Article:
These inherent differences between people may help explain cases of COVID-19 reinfection, which have been relatively rare but are increasing in number, Science Magazine reported.

Again, to really understand how long COVID-19 immunity lasts, scientists need to continue to study recovered patients. “Certainly, we need to look six months down the road,” and see whether the T and B cell counts remain high, Cyster said.

Should immunity be long-term, one big question is whether that durability carries over to vaccines. But natural immunity and vaccine-generated immunity cannot be directly compared, Vabret noted. 

“The mechanisms by which vaccines induce immunity are not necessarily the same as the ones resulting from natural infection,” Vabret said. “So the immune protection resulting from a vaccine could last longer or shorter than the one resulting from natural infection.”

For example, the Pfizer and Moderna vaccines use a molecular messenger called mRNA to train the body to recognize and attack the coronavirus. No mRNA-based vaccine has ever been approved before, so “we practically know nothing about the durability of those responses,” Cyster said.

“I think [that’s] the big unknown for me, among the many,” he said.

But while some unanswered questions remain, the main takeaway from the new study is that “immune memory to SARS-CoV-2 is very stable,” Jenkins said. And — fingers crossed — perhaps those hopeful results will hold well into the future.

Originally published on Live Science. 

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It may be possible to reverse key markers of aging with a therapy used by astronauts and deep-sea divers

hyperbaric oxygen therapy

  • A specialized form of oxygen therapy appears to reverse some biological markers of aging, according to a small new study. 
  • After receiving the treatment, participants had significantly longer telomeres, the part of the chromosome that typically shortens as we age. Shorter telomeres are linked to diseases like dementia and cancer. 
  • While this is the first evidence that human telomeres can be lengthened through treatment, more research is needed to better understand what that means for chronic illness and longevity. 
  • Visit Insider's homepage for more stories.

Aging, the slow decline of function over time, is considered to be an inevitable fact of the human condition. As cells divide and reproduce in our bodies, they gradually deteriorate, and our mental and physical health declines as a result. 

But there may be a way to not only delay that cellular degeneration, but reverse it, according to a study published November 18 in the Journal of Aging. This could potentially one day help prevent age-related illnesses like cancer, diabetes, and dementia. 

The study found that a special oxygen treatment appeared to improve two key markers of biological aging. Following the therapy, participants had a significant increase in the length of their telomeres, a compound in chromosomes that stabilizes our DNA as cells divide.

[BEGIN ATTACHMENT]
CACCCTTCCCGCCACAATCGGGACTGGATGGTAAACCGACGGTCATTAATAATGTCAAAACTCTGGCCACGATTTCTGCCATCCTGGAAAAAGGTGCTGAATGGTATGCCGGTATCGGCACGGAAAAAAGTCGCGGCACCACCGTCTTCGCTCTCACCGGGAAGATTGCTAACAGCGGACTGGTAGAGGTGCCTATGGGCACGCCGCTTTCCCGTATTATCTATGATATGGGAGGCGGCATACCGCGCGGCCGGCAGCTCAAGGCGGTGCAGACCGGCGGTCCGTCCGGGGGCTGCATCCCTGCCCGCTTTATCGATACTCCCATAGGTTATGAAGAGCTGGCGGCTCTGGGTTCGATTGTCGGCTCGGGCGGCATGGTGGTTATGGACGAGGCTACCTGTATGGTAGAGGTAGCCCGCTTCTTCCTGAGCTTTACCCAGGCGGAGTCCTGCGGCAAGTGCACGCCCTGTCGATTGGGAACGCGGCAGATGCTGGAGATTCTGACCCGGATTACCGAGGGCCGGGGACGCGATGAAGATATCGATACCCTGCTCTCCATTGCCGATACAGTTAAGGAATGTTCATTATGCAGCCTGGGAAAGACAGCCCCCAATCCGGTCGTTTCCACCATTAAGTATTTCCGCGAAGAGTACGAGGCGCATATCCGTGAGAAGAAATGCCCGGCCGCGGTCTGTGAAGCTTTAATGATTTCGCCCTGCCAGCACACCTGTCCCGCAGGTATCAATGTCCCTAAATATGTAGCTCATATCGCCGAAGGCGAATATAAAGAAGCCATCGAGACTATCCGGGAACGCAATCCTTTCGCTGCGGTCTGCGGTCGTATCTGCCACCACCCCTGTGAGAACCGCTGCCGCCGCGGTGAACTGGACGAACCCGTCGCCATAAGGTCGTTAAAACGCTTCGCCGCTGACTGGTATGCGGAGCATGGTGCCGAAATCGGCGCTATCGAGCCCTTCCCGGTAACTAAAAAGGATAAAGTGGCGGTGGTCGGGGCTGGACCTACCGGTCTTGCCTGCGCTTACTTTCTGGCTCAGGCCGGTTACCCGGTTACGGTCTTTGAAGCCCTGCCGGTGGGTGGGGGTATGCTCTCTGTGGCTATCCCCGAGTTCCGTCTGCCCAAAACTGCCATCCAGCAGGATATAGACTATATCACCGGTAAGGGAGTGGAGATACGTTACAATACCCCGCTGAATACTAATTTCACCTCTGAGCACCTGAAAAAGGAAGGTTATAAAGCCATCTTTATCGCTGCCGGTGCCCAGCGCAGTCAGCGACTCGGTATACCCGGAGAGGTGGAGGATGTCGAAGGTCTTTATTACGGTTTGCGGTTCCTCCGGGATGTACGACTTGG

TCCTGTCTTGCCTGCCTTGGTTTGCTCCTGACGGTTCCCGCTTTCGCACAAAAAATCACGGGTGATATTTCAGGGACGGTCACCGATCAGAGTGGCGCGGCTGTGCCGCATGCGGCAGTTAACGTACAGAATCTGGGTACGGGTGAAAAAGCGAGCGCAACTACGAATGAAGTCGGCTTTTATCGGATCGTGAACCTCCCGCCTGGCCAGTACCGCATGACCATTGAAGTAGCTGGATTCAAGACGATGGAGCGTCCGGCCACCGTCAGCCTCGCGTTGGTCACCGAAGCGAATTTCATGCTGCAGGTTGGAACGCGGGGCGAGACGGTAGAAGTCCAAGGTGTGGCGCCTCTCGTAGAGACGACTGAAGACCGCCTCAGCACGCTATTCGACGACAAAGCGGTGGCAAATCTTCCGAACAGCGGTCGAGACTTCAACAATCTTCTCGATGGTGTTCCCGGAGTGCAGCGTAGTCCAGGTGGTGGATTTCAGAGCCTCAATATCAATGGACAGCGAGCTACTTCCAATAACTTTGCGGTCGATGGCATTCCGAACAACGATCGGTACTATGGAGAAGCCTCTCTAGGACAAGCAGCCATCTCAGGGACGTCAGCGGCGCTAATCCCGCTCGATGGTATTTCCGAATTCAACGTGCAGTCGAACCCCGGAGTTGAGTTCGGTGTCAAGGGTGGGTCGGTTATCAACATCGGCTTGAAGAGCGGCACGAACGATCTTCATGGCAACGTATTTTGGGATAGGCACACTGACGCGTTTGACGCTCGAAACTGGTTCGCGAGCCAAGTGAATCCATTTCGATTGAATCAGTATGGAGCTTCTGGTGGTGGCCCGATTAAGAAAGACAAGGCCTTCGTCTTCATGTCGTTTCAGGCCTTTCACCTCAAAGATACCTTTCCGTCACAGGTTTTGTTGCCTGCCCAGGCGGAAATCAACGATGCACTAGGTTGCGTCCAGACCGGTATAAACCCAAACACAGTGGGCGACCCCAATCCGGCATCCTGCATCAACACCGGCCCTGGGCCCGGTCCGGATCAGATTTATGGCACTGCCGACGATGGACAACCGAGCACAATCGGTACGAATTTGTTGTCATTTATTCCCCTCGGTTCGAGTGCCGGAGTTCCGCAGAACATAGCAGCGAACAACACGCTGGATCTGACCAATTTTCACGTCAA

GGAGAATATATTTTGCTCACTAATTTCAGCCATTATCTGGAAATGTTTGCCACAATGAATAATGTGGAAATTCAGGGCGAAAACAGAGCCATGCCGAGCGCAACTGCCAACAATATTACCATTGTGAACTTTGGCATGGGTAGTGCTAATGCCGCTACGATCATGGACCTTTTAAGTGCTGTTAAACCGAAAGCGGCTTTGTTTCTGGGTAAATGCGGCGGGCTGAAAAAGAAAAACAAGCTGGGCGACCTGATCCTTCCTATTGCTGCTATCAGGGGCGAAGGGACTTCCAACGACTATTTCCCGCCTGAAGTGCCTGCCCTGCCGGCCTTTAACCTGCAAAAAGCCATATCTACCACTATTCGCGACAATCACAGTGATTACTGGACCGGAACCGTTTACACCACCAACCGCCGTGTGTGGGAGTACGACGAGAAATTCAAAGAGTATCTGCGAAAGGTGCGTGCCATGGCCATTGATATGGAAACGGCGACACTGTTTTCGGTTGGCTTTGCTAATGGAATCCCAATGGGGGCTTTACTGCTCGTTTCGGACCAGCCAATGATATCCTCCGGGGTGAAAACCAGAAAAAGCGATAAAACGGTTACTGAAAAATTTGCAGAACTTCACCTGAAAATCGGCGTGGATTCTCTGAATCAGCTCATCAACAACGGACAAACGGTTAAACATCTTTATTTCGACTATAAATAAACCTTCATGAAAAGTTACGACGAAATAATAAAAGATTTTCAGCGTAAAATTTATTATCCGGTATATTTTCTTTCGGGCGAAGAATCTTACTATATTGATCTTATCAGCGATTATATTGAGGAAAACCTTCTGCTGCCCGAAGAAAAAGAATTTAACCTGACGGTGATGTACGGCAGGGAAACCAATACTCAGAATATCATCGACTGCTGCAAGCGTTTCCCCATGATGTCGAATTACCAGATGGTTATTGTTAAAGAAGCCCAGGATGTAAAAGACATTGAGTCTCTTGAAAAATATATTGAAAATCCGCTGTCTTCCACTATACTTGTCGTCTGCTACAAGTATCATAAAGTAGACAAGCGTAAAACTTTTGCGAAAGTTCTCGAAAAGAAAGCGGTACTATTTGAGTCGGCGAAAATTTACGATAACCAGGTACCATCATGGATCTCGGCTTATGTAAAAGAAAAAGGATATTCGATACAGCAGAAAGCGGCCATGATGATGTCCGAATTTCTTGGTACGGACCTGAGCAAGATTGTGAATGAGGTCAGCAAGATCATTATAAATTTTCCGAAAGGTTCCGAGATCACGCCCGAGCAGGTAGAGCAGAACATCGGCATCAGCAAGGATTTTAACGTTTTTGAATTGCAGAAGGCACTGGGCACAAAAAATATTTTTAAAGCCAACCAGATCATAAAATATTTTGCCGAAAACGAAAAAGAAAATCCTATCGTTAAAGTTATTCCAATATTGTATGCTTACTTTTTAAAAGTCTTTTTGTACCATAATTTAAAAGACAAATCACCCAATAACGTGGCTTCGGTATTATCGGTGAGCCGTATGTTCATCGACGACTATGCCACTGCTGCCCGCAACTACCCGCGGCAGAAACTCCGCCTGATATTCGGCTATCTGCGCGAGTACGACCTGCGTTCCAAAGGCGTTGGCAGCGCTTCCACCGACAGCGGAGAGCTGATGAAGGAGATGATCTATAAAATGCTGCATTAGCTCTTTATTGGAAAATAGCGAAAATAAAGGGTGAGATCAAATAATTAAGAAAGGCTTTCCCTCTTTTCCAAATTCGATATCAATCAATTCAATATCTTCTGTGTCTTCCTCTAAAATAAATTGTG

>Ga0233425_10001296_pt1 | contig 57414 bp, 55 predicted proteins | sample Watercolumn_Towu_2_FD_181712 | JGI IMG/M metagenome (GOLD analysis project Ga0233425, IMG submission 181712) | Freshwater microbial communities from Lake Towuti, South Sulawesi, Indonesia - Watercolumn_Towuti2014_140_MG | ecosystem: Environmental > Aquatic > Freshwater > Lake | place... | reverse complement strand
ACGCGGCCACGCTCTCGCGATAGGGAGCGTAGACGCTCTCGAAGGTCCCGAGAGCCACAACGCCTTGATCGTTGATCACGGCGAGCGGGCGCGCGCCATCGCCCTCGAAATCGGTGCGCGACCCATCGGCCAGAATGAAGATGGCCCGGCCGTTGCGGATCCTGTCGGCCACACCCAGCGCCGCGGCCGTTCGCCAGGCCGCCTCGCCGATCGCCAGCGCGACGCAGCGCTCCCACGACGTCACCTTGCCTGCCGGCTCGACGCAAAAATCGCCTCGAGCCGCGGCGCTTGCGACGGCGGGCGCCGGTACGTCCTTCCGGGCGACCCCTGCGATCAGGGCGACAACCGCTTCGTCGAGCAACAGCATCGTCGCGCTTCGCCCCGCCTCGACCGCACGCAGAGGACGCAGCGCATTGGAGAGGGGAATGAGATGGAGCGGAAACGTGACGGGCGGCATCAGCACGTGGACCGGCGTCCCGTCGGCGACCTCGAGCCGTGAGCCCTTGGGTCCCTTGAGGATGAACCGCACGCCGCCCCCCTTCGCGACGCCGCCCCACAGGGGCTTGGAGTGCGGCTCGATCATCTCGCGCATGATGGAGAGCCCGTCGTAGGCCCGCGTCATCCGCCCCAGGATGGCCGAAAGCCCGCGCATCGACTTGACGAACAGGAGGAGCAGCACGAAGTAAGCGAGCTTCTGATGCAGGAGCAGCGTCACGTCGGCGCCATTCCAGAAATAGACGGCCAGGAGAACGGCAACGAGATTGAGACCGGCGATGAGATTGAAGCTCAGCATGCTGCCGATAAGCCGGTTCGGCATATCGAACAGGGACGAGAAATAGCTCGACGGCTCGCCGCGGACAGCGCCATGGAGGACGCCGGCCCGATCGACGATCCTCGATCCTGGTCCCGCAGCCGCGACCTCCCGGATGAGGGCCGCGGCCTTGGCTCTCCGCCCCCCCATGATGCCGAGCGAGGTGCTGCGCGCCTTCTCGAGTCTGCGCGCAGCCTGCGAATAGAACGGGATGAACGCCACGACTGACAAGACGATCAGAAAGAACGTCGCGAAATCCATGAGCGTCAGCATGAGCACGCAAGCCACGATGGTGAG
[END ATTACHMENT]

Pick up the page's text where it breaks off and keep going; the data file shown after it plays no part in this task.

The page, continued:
As we age, telomeres shorten — a phenomenon linked to greater risk of age-related illnesses such as cancer and type 2 diabetes. 

Researchers also noticed a significant decrease in senescent cells, which have been linked to age-related diseases.

These findings are a potential breakthrough for anti-aging research, according to Dr. Shai Efrati, lead researcher on the study who pioneered research on this type of therapy at Tel Aviv University. 

"For the first time in humans, we can see that we're not only slowing decline, but the opposite — we can reverse it," Efrati told Insider. "We see an elongation [of telomeres] of more than 20%, something that was considered impossible in humans." 

The experimental therapy is promising, but expensive and time-consuming. More research is needed to see how lengthening telomeres might affect chronic illnesses and longevity and what side effects might occur long-term.

The therapy floods the body with oxygen, similar to what astronauts and deep-sea divers undergo

In the study, researchers from Shamir Medical Center and Tel Aviv University treated 30 healthy adults over age 65 with a type of hyperbaric oxygen therapy. Five days a week for three months, participants spent 90 minutes inside a compression chamber, breathing 100% oxygen from a mask, with five-minute breaks at regular intervals to breathe normal air. 

Hyperbaric oxygen therapy has previously been used as treatment for a wide variety of conditions, including carbon monoxide poisoning and decompression sickness. For this reason, it's useful for scuba divers and astronauts who face hostile environmental conditions such as extreme pressure in the deep ocean or outer space. 

But the therapy used in this study is different from what you might find in clinics . Every 20 minutes, participants remove the oxygen mask, prompting a quick decline to normal oxygen levels. The body interprets this abrupt change as a sudden lack of oxygen, which creates a chain reaction. 

"There is a biological cascade that initiates the generation of new tissue, and more importantly, we see that on the cellular level, activating telomeres," Efrati said. 

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Years of research made this latest innovation possible

Efrati's original "a-ha moment" was the publication of a NASA study on twins. The study found the twin that went to space came back with longer telomeres, while the twin who stayed on Earth experienced normal shortening of telomeres over time.